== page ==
These parting words linger in Warren’s ears after the phone call ends. He hangs up, slumps over to Andrew, and laments his parents will never change. At least Warren’s parents remember he exists, Andrew says. When he called his house to tell his mom and stepdad he would be spending Christmas break at St. Joe’s, they had to ask who he even was! Warren concedes the point: Andrew’s family is much worse.

He once again thanks Andrew for offering to stay with him over Christmas break, and Andrew grows ecstatic. “Are you kidding?” he says, his face positively beaming. “Two weeks alone with yo--” Andrew catches himself right there, and modifies his word choice. “…two weeks alone on campus? That’s, like, a dream come true!” he says, brushing away the awkwardness. Besides, he owes Warren for saving him from Brandon and his track team cronies.

Brandon, meanwhile, stands outside the St. Joseph’s academy dormitories in the snow with Warren’s ex-girlfriend Amanda. His limousine waits nearby. Amanda asks why he is just standing there instead of leaving to catch his flight. “I didn’t see Worthington pack for break, Amanda, did you?” he asks. Amanda has to remind him that she and Warren have not been exactly close lately. Besides, she adds, this obsession with Warren is unhealthy. Brandon insists it is no mere obsession; something weird is happening to Warren. Something freaky. Amanda sighs and reminds him they can get revenge on Warren after break. For now, Brandon needs to leave, and his father’s secret service agents are getting restless waiting for him.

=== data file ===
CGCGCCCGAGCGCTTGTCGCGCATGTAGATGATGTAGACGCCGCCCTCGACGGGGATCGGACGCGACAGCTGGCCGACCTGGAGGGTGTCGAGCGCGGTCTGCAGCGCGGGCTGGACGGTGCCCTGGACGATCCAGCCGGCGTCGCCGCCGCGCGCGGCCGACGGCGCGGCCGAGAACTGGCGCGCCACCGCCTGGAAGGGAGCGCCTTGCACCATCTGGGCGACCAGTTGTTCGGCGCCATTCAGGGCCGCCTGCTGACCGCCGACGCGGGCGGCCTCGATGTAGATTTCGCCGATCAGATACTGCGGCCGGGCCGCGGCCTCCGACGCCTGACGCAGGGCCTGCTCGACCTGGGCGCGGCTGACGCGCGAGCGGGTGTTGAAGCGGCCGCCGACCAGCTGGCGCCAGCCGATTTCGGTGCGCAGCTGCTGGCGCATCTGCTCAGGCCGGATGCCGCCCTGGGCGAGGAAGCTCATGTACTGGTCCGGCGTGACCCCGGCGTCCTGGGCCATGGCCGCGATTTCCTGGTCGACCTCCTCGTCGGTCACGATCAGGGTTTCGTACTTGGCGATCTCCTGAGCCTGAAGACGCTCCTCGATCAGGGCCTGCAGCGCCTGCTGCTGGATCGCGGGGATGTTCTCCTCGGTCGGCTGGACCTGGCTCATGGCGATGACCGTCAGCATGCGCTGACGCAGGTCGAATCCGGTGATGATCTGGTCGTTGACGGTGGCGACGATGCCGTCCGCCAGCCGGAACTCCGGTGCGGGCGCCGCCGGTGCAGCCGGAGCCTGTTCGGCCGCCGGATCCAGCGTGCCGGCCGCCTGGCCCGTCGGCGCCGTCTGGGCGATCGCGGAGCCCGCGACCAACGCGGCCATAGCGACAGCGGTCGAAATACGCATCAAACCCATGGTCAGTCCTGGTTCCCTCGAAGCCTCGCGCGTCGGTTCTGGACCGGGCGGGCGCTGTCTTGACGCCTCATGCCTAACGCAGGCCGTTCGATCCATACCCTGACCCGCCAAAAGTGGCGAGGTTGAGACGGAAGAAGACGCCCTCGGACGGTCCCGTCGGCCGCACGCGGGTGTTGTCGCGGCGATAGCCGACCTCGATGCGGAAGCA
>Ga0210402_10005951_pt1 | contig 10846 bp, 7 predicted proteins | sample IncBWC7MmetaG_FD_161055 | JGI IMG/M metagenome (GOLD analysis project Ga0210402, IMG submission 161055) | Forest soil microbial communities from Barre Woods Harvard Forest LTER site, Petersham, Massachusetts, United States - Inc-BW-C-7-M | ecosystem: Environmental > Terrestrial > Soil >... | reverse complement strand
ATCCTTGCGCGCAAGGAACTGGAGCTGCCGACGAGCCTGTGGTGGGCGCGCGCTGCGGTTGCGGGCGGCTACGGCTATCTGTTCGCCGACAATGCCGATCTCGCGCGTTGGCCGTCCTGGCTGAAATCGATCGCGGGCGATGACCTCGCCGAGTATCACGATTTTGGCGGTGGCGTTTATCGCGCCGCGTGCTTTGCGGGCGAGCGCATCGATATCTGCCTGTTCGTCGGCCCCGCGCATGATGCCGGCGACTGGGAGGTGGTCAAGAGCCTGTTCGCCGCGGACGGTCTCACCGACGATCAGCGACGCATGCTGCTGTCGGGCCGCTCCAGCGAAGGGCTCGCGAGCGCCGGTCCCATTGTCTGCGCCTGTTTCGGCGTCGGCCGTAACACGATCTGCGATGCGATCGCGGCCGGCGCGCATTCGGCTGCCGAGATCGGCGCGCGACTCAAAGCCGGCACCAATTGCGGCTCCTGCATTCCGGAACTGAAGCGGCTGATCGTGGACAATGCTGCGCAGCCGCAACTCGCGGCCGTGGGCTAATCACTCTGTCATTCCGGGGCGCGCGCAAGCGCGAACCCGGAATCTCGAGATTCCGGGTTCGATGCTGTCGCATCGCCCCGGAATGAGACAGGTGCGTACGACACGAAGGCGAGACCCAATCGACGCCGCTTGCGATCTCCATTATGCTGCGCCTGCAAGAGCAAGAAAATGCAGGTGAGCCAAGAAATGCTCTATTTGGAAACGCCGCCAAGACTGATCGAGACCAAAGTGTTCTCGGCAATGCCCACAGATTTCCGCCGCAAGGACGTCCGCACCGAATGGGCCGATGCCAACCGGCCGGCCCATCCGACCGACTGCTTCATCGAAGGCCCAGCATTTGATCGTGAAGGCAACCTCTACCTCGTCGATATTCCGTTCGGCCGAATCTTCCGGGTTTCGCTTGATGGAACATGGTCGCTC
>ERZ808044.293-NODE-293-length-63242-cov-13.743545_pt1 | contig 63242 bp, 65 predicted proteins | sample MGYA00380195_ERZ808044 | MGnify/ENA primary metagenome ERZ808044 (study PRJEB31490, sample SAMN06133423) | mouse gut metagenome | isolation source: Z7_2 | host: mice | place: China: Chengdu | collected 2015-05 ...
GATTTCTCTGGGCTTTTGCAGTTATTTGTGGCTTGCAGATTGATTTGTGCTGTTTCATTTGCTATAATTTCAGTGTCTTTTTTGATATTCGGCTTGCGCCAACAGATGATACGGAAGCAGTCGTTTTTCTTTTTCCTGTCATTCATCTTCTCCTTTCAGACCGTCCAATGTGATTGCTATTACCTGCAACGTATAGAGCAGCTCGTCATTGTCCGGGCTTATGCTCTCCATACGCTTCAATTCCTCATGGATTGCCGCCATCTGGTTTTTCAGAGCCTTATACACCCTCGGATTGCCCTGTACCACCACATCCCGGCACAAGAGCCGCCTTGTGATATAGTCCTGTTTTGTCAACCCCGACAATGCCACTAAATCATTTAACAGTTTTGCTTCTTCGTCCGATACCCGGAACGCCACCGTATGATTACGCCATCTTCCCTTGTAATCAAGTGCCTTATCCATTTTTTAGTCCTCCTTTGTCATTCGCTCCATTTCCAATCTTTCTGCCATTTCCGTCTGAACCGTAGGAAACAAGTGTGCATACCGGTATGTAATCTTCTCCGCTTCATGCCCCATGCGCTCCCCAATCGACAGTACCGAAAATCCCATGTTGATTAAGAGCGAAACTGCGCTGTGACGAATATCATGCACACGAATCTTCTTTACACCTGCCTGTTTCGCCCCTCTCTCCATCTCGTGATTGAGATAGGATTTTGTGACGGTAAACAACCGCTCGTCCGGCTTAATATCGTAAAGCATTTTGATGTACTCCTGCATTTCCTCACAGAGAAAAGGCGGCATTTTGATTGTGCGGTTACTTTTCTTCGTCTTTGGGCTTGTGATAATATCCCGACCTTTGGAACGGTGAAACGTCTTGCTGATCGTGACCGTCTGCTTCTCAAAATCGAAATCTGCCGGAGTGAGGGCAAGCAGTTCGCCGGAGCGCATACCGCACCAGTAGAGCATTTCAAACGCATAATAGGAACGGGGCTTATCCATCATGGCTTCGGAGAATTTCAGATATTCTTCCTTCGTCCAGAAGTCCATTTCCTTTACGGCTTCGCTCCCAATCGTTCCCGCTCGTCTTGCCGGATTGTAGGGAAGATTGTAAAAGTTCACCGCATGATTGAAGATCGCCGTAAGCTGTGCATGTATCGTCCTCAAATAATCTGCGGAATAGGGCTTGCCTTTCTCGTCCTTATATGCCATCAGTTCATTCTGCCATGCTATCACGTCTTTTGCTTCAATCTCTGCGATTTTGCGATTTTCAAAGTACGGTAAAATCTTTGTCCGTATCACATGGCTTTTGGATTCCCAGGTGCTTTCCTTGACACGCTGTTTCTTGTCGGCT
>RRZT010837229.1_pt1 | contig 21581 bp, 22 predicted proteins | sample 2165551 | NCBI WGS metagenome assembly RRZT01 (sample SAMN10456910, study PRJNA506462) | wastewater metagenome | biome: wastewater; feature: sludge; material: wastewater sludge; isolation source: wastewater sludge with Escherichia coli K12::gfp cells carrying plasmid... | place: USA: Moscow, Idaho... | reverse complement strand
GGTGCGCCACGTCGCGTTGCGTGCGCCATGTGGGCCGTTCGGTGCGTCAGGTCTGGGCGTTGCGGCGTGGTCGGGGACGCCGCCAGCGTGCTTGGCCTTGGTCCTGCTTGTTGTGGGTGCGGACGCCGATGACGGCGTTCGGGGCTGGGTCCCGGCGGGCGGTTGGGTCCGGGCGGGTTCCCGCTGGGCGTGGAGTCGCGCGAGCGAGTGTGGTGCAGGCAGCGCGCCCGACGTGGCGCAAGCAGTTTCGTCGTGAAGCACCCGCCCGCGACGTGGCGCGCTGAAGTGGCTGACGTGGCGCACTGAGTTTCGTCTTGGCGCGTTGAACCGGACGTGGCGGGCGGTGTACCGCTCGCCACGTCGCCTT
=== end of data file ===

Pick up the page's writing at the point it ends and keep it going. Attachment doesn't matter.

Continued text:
December twenty-second…

Andrew interrupts Warren, who sits in a daze at the dinner table. Warren apologizes for his inattentiveness. They discuss how empty campus has been since everyone took off; Warren has counted thirteen people total. It’s like an Agatha Christie novel, Andrew says. Abruptly, he changes the subject, and reminds Warren he still has not “shown” him. Warren claims he will soon, but Andrew refuses to let him off easy. “Sorry, couldn’t hear you. When, did you say?” he asks, grinning. Warren shoots him a devious smile.

December twenty-third…

In the privacy of the vacant campus chapel, Andrew faces the wall and stares at his shadow. He begs Warren for permission to turn around, but Warren tells him to wait; he is still busy taking off the tape and bandages. “Man, I can’t believe you’ve been doing that all this time, to keep them hidden,” Andrew says. He doesn’t notice the wings growing from Warren’s shadow. “It’s like…what women did to pass for men?”